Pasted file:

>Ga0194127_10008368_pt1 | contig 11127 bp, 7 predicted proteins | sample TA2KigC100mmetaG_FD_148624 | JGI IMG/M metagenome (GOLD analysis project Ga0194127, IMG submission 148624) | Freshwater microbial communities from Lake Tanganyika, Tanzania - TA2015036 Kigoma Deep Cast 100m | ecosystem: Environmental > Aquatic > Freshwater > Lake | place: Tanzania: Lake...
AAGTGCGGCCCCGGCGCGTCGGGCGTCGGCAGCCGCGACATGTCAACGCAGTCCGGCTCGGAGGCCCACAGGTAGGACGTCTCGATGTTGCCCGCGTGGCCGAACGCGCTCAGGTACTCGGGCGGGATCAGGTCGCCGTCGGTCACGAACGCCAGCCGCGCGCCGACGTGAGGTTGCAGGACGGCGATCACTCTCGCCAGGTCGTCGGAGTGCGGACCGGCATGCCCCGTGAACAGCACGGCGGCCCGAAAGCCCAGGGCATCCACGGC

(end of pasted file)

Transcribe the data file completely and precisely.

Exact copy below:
>Ga0194127_10008368_pt1 | contig 11127 bp, 7 predicted proteins | sample TA2KigC100mmetaG_FD_148624 | JGI IMG/M metagenome (GOLD analysis project Ga0194127, IMG submission 148624) | Freshwater microbial communities from Lake Tanganyika, Tanzania - TA2015036 Kigoma Deep Cast 100m | ecosystem: Environmental > Aquatic > Freshwater > Lake | place: Tanzania: Lake...
AAGTGCGGCCCCGGCGCGTCGGGCGTCGGCAGCCGCGACATGTCAACGCAGTCCGGCTCGGAGGCCCACAGGTAGGACGTCTCGATGTTGCCCGCGTGGCCGAACGCGCTCAGGTACTCGGGCGGGATCAGGTCGCCGTCGGTCACGAACGCCAGCCGCGCGCCGACGTGAGGTTGCAGGACGGCGATCACTCTCGCCAGGTCGTCGGAGTGCGGACCGGCATGCCCCGTGAACAGCACGGCGGCCCGAAAGCCCAGGGCATCCACGGC